Argentina Politics


Argentina passes legislation to bypass Judge Griesa's ruling

The Argentinian Congress passed a law that allows the government to pay its U.S. bonds locally or in France on 11 September. The bill also offers investors who participated in the 2005 and 2010 debt restructuring the opportunity to swap their foreign-denominated bonds for other bonds issued under Argentinian legislation. The government is attempting to circumvent U.S. District Judge Thomas Griesa’s ruling that the country must fulfill payment to both regular creditors and holdouts at the same time. As the country could not settle a deal with the holdouts, Argentina defaulted on its debt for the second time in 13 years on 30 July.

Following the approval of the law, the government replaced the Bank of New York Mellon as the trustee for Argentina’s debt obligations with Nacion Fideicomisos, a unit of state-owned Banco Nacion. With this move, the government has paved the way for the country to make a USD 200 million coupon payment to regular bondholders on 30 September and has avoided paying the holdouts, at least for now.

While Economy Minister Axel Kicillof acknowledged that bondholders have shown little interest in the proposed plan, analysts warn that the current impasse regarding Argentina's debt poses additional inflationary and exchange rate pressures. As Alberto Ramos Co-head of the Latin America Economic Research team at Goldman Sachs, points out:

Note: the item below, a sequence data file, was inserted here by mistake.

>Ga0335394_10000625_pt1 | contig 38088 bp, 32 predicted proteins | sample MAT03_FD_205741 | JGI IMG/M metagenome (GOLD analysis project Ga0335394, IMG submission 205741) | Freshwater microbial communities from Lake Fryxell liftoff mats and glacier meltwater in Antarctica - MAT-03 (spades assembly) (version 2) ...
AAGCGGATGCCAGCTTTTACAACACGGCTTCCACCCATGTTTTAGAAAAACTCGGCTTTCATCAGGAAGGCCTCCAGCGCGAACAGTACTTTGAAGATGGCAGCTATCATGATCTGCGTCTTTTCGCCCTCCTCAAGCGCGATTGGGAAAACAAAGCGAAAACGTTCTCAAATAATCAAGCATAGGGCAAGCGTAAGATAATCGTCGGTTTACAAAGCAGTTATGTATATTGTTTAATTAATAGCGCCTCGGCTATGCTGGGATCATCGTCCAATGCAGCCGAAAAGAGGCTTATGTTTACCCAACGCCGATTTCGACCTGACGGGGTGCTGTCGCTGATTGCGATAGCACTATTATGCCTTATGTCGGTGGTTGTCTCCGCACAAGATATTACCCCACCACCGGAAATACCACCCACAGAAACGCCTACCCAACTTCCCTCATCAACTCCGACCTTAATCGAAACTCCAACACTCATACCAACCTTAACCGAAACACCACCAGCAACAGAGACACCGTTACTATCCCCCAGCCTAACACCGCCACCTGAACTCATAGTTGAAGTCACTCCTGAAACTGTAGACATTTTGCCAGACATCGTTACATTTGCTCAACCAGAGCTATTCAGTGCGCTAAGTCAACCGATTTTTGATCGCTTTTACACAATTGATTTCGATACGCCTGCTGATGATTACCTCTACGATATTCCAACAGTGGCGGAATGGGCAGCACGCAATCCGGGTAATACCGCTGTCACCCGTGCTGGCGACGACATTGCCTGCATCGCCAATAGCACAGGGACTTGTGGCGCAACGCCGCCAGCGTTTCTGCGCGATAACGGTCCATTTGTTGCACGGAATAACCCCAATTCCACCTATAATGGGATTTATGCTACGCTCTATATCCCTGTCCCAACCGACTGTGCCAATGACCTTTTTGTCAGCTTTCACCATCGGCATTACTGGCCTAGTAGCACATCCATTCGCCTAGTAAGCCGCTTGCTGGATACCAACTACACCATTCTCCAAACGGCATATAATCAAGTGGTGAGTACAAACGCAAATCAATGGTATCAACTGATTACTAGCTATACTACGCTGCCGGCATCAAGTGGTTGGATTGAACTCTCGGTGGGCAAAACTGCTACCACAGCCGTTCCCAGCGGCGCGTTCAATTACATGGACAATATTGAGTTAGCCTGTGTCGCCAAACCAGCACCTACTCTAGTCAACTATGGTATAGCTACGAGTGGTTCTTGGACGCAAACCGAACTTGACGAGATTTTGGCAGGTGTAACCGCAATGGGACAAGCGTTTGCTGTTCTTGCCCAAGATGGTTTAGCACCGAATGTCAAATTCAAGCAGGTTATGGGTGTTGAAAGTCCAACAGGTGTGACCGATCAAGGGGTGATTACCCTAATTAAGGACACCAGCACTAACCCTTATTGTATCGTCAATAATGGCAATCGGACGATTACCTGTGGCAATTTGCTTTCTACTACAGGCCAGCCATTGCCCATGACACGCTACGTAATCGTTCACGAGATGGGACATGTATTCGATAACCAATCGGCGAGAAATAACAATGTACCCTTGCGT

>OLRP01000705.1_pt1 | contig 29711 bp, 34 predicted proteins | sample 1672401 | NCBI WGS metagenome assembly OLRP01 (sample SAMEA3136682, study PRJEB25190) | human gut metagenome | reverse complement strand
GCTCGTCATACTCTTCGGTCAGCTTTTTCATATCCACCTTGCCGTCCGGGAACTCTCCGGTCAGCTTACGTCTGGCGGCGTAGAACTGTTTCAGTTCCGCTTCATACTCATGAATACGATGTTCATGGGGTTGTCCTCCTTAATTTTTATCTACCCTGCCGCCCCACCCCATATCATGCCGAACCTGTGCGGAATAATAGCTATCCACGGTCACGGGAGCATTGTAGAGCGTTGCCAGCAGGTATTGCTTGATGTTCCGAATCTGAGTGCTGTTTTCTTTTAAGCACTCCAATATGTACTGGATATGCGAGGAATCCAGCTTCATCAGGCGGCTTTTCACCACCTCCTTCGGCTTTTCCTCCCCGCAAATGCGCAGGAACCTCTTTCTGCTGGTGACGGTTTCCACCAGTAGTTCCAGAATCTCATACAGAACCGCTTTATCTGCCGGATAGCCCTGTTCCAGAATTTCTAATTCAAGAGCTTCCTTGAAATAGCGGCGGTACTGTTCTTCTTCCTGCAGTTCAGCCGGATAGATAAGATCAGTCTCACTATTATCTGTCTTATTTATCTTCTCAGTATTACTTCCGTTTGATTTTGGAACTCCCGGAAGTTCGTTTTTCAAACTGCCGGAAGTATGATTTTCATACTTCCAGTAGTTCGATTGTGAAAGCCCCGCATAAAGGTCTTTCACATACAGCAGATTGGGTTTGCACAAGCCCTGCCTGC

“Without the prospect of the central government being able to tap international markets during an electoral year, we expect the relentless monetization of a growing fiscal deficit to continue to drive inflation and exchange rate pressures. Under this scenario, the Central Bank would have to keep increasing interest rates and accelerating the depreciation drift of the currency to diminish the risk of a sharp contraction in the demand for money, characteristic of the recurrent balance-of-payments crisis that the country has experienced in recent history.”

The Central Bank limited the number of people who can purchase U.S. dollars on 5 September as Argentina’s international reserves are dwindling due to the sovereign-debt default and an increase in the pressure on the Argentinian peso. The Bank increased the minimum income a person must have in order to legally buy up to USD 2,000 from 7,200 pesos to 8,800 pesos. Foreign-exchange reserves, which are partially used to pay creditors, currently stand at USD 28.5 billion. This is just a fraction of the USD 52.6-billion peak recorded in January 2011.

FocusEconomics panelists expect international reserves to decline to USD 25.8 billion in 2014. Next year, the panel sees reserves falling further to USD 20.0 billion.

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